This also means that the OIS doesn’t warn you about going to an area with higher amounts of sexual violence or street harassment. This can leave students without the resources to process their experiences, and can lead to some harmful assumptions about the culture of the host country. “When I witnessed or experienced street harassment and sexism, my first instinct wasn’t to call the Goucher Title IX Office. None of what I experienced at the pre-departure orientation could have prepared me mentally or emotionally for the gender-related issues my friends experienced,” said Siegel.

Siegel spoke about her experiences with processing street harassment in Santiago, Chile. “I found that a lot of our conversations about the topic were fairly superficial—either we were told by our in-country program advisors that this was normal and cultural (which is true), or we turned our nose up at how “machismo” (chauvinist) Chilean culture is. Often we were told this was part of Chilean culture, and came to the conclusion that this was ‘bad’ or ‘backwards.’” However, Siegel did not find that this was a helpful way of processing, nor did it help her examine her own assumptions. “I found neither of these conversations were productive or helped us process and question these cultural differences head-on, or examine our own misogyny and issues related to sexism in the U.S., and how we viewed these issues through an ethnocentric lens.”

Siegel hopes that this event will promote awareness and bring change to the way OIS helps prepare students studying abroad. “Goucher can better promote and identify students who have gone abroad and are invested in these issues, and create a more formal way to contact and seek support/mentorship from these people through OIS from students about to embark.” Siegel believes that students should be given the tools to help them process their experiences, so that study abroad can be a learning experience and so that they do not label something that they may not understand, as she was tempted to do in Chile.

When Siegel has brought up the possibility of warning students who are studying abroad in areas that have higher rates of sexual violence and gender based issues to OIS, she has been told that they do not want to scare students who are about to embark. Siegel responded with frustration, “I’m only going to say that the obvious answer to this challenge, which I shouldn’t even have to mention, is that studying abroad is not supposed to be easy. Goucher should encourage students to go into this experience with an open heart and mind.”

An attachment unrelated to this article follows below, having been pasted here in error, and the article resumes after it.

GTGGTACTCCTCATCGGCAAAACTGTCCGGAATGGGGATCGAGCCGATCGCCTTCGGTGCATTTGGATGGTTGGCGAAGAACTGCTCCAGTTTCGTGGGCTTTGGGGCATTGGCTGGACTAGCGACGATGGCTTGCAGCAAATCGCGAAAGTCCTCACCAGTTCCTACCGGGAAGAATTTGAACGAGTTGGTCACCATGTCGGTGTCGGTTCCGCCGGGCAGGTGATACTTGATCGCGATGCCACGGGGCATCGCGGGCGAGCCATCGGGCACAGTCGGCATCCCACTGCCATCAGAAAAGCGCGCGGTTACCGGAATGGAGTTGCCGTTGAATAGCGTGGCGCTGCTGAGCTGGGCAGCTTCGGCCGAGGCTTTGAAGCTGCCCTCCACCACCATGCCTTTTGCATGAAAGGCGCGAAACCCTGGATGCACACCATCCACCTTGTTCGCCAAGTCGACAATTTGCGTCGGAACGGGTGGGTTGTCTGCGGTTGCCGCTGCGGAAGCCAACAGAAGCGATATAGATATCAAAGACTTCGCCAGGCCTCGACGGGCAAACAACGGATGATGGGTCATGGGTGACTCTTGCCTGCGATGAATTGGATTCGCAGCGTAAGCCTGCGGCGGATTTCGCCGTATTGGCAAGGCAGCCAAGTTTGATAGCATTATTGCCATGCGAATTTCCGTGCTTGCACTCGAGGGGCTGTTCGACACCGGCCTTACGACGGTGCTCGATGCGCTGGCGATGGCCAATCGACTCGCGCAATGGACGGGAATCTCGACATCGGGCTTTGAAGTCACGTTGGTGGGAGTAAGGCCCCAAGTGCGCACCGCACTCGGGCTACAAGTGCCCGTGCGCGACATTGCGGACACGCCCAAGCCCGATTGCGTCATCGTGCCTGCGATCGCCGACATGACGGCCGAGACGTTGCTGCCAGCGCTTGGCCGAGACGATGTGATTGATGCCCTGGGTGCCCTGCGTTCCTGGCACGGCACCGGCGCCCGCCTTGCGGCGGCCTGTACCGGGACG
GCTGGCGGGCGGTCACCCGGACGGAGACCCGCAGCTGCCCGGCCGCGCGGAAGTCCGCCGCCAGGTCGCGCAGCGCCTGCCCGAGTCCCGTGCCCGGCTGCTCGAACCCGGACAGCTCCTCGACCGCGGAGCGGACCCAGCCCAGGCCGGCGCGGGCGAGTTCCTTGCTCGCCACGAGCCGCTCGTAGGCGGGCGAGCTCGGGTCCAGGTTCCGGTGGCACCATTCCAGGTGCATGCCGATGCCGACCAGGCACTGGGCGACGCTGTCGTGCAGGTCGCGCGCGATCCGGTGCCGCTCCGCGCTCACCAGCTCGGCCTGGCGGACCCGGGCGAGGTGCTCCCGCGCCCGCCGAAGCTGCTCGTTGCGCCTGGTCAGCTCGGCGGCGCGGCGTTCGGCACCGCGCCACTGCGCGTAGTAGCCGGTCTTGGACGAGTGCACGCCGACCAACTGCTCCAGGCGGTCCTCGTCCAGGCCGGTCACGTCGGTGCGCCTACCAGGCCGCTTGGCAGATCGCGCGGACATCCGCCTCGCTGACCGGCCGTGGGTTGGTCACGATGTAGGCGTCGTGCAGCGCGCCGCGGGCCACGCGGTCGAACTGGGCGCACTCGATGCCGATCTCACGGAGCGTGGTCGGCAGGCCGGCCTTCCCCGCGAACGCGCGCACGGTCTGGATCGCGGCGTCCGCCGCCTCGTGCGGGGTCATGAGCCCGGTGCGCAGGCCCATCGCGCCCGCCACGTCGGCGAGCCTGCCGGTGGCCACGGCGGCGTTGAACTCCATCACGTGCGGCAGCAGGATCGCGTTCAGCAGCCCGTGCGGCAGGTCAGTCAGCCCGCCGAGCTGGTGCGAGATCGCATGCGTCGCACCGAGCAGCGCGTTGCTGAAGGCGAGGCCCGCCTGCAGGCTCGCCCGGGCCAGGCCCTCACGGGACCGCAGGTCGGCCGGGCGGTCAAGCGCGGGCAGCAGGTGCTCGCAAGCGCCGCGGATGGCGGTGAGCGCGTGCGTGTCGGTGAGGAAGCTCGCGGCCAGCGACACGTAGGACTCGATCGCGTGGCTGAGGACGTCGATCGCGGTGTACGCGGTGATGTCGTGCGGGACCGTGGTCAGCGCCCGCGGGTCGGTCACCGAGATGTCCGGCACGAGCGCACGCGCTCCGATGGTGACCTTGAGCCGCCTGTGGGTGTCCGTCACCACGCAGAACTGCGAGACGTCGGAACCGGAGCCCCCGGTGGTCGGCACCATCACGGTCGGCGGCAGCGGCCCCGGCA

This Month in Goucher History

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Photo Credit: Goucher College Digital Archives

 

At Goucher, we have the luxury of having all of our publications digitally archived! Any student here can access old issues of the Quindecim through the library website. When examining these issues, it is interesting to see how our college has evolved over the years. This time of year, when winter break and finals are coming up, is especially fun to look back at in Goucher’s history to see what was happening.

Photo Credit: Goucher College Digital Archives

December 14th, 1922: The Goucher Weekly came out on December 14th, 1922 and had some interesting events happening on campus. Goucher’s debate team, called the Agora, held a debate about whether fraternities should be allowed on Goucher’s campus. Three faculty judges sided with the team that said fraternities shouldn’t be allowed, on the grounds that they are undemocratic, lower academic standing, and destroy college unity.

The student decorum committee submitted a small poem, which said that, “A Goucher girl upon the street/ Should look precise and very neat”.

December 1st, 1950: This issue of the Goucher Weekly reported that Robert Frost spoke to a huge, campus audience. He shared that he usually wrote his poems with logic in mind at first, then moved on to a witty idea. He also stated that he especially enjoyed writing ‘eclogues’ (a poem in classical style) for the same reason he enjoyed chewing tobacco: because women couldn’t do it.

There was an editorial written on communism, critiquing the policy of the Red Scare. The student who wrote the editorial also recounted an incident where a Baltimore man ranted about how all Communists should be in jail. When the man realized that the student did not agree, he said, “You’re from Goucher aren’t you? That place is loaded with Communists, too!”

December 1st, 1999: This issue of the Quindecim reported that Muslim students were struggling to have accommodations made for Ramadan at Goucher. The student writer raised dietary concerns, in part regarding the availability of food during Ramadan, and emphasized the need for a prayer room for Muslim students.

There was an article which raised concerns with the addition of the shuttle stop by the Towson Town Center. Goucher had been the first college in the area to set up a shuttle system for students. The Collegetown shuttle had only been established a few years earlier, and was being expanded. Students worried that adding additional stops would make it harder to come to class on time. One student complained that the shuttle was supposed to be for “educational purposes and not for mall stops.”

Goucher was also undergoing construction at this time, similar to our campus currently. One article comments about how Stimson was built ‘nearly half a century ago’ and needs to be replaced soon. Goucher was also changing to more electronic systems, putting in place the OneCard system and implementing online class registration.